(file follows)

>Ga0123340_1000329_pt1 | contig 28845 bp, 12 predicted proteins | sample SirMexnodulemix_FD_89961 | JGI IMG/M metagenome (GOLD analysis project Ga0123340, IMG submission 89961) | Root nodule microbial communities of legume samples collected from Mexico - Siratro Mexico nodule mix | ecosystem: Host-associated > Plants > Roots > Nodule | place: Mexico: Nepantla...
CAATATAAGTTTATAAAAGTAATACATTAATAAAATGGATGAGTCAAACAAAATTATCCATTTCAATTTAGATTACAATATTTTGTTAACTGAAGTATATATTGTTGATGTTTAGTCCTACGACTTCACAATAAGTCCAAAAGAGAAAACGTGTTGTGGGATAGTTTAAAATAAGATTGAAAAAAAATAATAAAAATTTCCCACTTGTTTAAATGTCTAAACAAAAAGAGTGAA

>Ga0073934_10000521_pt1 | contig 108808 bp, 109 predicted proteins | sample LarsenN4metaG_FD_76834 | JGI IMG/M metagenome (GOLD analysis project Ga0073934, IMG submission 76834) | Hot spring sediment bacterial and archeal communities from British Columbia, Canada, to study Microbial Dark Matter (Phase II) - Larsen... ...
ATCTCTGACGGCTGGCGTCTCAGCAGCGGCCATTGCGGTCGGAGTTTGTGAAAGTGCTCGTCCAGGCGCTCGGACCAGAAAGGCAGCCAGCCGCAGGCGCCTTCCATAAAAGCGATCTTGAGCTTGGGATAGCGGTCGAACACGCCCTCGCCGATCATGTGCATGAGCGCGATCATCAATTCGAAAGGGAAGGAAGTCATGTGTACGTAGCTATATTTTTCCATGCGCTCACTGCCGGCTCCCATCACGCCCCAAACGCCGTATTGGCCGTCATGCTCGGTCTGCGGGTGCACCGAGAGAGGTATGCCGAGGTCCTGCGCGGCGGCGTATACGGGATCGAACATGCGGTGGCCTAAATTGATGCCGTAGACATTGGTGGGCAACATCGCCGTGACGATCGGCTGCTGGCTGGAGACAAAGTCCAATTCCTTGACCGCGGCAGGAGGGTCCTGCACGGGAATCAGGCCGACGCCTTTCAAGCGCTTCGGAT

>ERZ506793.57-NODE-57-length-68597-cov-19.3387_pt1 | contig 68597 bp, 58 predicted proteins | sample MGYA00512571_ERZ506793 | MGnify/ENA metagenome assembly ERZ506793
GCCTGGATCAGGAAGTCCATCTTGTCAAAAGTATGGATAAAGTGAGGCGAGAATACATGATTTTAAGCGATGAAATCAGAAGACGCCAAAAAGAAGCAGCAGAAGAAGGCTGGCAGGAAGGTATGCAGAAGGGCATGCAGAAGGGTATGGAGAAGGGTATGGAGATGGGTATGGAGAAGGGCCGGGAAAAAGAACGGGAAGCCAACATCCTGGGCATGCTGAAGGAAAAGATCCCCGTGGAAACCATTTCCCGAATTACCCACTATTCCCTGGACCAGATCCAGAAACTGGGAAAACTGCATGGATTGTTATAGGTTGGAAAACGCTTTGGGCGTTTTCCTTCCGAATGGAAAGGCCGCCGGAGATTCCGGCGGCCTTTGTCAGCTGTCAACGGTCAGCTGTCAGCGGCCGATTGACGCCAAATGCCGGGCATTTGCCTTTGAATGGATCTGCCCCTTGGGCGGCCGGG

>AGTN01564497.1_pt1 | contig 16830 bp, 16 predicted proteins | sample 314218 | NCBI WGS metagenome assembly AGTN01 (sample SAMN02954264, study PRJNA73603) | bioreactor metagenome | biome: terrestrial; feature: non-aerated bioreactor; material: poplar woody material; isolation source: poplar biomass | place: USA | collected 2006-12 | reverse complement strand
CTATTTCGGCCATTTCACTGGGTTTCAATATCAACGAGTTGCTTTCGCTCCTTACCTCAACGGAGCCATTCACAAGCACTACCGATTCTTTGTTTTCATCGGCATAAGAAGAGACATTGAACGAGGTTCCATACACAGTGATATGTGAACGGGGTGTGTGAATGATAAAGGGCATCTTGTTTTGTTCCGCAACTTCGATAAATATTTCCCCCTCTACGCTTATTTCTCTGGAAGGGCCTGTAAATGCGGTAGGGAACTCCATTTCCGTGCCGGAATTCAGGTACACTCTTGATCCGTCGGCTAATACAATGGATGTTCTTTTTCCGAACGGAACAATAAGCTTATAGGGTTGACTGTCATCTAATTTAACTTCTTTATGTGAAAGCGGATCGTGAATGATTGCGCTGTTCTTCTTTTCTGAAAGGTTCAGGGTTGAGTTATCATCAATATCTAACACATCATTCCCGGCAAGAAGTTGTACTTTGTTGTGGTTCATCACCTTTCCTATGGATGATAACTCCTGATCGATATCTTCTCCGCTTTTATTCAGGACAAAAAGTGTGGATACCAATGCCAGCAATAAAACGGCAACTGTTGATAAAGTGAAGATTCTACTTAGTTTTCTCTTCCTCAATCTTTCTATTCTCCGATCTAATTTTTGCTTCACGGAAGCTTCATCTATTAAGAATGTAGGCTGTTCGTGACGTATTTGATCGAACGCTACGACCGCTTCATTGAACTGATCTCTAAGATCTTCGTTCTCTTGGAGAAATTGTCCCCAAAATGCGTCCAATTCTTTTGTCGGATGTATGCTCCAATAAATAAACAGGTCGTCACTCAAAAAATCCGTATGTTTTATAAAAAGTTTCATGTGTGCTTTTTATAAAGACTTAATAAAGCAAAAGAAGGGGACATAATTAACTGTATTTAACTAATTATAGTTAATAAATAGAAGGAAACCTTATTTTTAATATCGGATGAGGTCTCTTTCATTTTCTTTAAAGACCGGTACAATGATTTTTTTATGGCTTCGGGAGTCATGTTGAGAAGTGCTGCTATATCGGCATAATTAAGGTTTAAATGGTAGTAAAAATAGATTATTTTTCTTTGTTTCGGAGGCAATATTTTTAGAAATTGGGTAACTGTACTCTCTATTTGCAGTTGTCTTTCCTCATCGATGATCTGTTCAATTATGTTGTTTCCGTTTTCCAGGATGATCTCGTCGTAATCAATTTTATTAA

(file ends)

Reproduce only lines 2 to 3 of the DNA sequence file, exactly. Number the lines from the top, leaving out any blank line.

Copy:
CAATATAAGTTTATAAAAGTAATACATTAATAAAATGGATGAGTCAAACAAAATTATCCATTTCAATTTAGATTACAATATTTTGTTAACTGAAGTATATATTGTTGATGTTTAGTCCTACGACTTCACAATAAGTCCAAAAGAGAAAACGTGTTGTGGGATAGTTTAAAATAAGATTGAAAAAAAATAATAAAAATTTCCCACTTGTTTAAATGTCTAAACAAAAAGAGTGAA

>Ga0073934_10000521_pt1 | contig 108808 bp, 109 predicted proteins | sample LarsenN4metaG_FD_76834 | JGI IMG/M metagenome (GOLD analysis project Ga0073934, IMG submission 76834) | Hot spring sediment bacterial and archeal communities from British Columbia, Canada, to study Microbial Dark Matter (Phase II) - Larsen... ...